THE Department of Energy (DOE) on Tuesday assured the public there would be enough power supply ahead of the impending maintenance shutdown of the Malampaya natural gas field, Metro Manila’s energy source.
Speaking to reporters in Malacañang, Energy Undersecretary Felix William Fuentebella said they would make sure the 20-day maintenance shutdown of the gas facility would not lead to a power shortage or a price shock for consumers.
The Malampaya gas field off the coast of Palawan will be closed for maintenance and repair from January 28 to February 18.
Fuentebella admitted power rates could go up during the shutdown, because natural gas plants dependent on Malampaya would have to use more expensive diesel to generate power.
“There will definitely be a higher rates because the issue here is a change of fuel from natural gas to diesel and diesel is more expensive than the natural gas,” he told reporters.
Natural gas costs around P4 per kilowatt-hour (kWh) while diesel costs P6 to P8 per kWh.
A staggered payment scheme will be discussed with consumer groups or the Energy Regulatory Commission, the DOE official added.
In April 2015, power rates increased by P0.27 per kWh because of the Malampaya maintenance shutdown.
Based on government simulations, consumers might see a P1.20 to P1.40 per kwh increase in their March power bills.
This will translate to a P200 to P300 spike in the bills of households that consume 200 kwh per month, said Fuentebella.
To avoid a price shock, the DOE is coordinating with energy providers to make sure the shutdown lasts only 20 days.
The Malampaya consortium is composed of Shell Philippines Exploration B.V. as operator with a 45-percent stake, Chevron Malampaya LLC, 45 percent and PNOC Exploration Corp., 10 percent.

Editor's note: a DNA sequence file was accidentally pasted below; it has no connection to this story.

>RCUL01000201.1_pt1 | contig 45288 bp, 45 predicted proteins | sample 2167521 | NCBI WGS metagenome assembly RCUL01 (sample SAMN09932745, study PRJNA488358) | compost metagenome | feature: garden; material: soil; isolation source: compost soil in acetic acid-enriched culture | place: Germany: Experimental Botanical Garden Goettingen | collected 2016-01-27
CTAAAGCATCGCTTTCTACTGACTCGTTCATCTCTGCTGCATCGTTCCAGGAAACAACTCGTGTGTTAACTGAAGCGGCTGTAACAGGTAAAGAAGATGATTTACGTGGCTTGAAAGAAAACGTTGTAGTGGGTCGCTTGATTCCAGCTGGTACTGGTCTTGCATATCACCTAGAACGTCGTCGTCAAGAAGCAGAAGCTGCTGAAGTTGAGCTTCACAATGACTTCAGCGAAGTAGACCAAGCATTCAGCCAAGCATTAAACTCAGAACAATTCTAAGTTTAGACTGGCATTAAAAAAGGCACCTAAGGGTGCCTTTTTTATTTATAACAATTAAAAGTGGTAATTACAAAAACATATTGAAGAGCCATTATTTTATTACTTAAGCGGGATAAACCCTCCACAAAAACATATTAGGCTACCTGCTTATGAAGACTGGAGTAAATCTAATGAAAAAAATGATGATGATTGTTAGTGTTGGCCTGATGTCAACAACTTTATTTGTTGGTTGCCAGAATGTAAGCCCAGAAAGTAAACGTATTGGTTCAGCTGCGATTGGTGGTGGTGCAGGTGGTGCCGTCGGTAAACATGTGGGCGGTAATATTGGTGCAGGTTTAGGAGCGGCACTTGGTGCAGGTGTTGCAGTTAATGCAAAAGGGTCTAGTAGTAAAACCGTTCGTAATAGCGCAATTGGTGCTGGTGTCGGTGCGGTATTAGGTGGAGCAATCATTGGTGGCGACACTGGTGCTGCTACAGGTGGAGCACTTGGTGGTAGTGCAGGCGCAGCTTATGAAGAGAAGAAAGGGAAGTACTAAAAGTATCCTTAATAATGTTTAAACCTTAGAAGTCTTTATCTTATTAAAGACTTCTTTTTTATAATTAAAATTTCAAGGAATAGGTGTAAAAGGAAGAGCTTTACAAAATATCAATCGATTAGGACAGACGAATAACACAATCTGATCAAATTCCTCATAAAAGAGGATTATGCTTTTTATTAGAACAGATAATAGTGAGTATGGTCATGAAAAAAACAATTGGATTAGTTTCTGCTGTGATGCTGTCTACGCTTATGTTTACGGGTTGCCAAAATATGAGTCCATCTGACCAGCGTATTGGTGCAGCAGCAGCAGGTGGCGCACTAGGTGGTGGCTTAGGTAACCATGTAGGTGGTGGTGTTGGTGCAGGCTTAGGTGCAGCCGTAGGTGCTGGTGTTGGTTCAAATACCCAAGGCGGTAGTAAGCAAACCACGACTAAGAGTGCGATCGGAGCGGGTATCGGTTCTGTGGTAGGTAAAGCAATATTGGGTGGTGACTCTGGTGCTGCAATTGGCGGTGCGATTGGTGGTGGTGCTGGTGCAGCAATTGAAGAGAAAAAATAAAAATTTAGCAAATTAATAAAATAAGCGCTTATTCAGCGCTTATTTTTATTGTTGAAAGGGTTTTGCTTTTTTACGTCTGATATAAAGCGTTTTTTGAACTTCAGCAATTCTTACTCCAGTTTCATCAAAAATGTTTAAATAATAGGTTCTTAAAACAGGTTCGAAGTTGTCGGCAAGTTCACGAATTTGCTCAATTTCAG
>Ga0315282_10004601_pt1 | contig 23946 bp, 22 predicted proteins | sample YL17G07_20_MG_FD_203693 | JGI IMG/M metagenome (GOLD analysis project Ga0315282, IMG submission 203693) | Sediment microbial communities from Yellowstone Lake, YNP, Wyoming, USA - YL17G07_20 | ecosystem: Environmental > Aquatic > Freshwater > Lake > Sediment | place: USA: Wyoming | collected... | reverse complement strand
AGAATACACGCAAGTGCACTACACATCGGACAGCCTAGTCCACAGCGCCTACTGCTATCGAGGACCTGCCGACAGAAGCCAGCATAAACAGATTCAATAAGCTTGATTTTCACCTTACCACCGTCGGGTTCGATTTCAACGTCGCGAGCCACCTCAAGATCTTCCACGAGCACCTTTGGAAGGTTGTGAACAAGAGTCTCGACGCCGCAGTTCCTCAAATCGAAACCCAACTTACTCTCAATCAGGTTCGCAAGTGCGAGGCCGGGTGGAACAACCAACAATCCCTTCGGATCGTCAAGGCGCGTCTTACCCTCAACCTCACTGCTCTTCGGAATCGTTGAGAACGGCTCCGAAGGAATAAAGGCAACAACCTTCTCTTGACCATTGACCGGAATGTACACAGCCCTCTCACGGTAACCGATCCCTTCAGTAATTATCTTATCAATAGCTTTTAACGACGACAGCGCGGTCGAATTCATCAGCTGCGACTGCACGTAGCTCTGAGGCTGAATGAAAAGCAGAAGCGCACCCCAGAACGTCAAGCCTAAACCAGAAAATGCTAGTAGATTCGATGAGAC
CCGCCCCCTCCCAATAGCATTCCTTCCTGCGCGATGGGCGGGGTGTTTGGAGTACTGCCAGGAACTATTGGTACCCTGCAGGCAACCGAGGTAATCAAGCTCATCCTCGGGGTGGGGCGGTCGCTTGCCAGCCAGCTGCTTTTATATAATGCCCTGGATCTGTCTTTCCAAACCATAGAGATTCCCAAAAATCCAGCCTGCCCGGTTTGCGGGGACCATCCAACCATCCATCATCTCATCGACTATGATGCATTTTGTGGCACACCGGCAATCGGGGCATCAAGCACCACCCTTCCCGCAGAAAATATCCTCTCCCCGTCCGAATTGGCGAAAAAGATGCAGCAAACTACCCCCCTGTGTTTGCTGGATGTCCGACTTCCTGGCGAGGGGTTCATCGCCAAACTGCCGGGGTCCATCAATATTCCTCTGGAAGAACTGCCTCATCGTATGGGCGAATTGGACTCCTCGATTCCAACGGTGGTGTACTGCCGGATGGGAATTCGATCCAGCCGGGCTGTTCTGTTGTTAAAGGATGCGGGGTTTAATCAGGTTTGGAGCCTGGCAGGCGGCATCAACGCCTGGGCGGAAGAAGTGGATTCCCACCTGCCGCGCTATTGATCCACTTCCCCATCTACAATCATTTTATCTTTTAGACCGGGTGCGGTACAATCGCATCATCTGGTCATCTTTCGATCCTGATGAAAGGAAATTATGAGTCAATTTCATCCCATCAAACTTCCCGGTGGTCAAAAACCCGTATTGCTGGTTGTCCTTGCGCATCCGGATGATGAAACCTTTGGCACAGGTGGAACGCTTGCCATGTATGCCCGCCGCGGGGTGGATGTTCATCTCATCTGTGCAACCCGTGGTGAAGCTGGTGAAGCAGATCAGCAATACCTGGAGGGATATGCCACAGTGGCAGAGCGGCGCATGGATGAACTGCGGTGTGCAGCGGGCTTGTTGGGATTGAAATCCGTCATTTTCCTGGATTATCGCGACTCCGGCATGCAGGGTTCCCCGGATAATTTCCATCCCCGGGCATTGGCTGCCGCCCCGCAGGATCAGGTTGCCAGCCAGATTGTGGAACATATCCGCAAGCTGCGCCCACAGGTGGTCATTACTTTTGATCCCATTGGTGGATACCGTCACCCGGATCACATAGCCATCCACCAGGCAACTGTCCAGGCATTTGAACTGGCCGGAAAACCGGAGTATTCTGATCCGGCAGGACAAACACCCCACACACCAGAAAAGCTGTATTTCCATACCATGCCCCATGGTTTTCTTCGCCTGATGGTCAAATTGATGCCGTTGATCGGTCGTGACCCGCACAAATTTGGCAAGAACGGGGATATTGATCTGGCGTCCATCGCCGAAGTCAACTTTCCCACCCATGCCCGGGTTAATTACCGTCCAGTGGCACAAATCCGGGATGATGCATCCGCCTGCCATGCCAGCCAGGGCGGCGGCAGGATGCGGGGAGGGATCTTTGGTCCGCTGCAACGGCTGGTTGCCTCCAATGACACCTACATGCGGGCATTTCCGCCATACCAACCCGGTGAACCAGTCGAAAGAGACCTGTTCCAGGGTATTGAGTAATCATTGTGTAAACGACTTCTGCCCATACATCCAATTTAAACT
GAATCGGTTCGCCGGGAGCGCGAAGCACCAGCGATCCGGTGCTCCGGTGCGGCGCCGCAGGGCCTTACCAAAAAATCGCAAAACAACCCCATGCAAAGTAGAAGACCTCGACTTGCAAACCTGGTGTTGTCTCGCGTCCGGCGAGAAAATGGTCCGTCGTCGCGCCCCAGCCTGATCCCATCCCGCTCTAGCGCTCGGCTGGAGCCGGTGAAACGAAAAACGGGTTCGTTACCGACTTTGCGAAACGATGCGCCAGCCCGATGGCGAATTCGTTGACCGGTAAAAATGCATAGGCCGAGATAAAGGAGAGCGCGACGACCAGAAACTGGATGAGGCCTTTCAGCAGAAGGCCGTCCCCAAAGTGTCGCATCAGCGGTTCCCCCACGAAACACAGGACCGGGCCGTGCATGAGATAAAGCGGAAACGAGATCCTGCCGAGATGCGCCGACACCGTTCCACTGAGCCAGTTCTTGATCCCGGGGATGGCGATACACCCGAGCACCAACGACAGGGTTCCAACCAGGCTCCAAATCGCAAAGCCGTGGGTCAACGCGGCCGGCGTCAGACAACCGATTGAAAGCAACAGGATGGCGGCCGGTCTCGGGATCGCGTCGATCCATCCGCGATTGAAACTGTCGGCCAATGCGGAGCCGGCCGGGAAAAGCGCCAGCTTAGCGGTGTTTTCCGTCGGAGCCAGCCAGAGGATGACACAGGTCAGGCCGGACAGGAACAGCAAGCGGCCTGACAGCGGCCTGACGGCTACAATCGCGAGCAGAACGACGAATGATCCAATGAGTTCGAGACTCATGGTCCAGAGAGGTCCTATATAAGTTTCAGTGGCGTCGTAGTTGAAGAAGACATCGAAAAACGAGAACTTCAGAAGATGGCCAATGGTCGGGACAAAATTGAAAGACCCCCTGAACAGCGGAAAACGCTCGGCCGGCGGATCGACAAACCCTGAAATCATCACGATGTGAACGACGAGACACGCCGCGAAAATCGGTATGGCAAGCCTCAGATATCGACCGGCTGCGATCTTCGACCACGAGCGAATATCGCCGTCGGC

The field supplies fuel to the 1,000-megawatt (MW) Sta. Rita plant, the 500-MW San Lorenzo plant and the 97-MW Avion plant.
Other contingency measures include running the government-owned, 470-MW Malaya Thermal Power Plant in Pililia, Rizal and the Interruptible Load Program, in which heavy power users have committed to take off 900 MW in demand from the power grid by running their own generators.
Also, monitoring and securing generation capabilities of renewable energy facilities, particularly geothermal, hydropower and biomass power plants. For example, water resources of hydropower plants will be impounded to increase generation output during the maintenance period.
Based on the projections, highest power demand is projected to reach 8,610 MW on February 9, while the lowest power reserve level is projected at 706 MW on February 16, levels that will not result in a red alert.
The DOE also urged the public to conserve energy by reducing television watching time to nine hours from 10 hours which translates to a reduction in power cost of P19.80 per month; setting to low the electric fan from high, P52.80 per month; and reducing ironing time for clothes by an hour, P44.00 per month.
WITH VOLT PALAÑA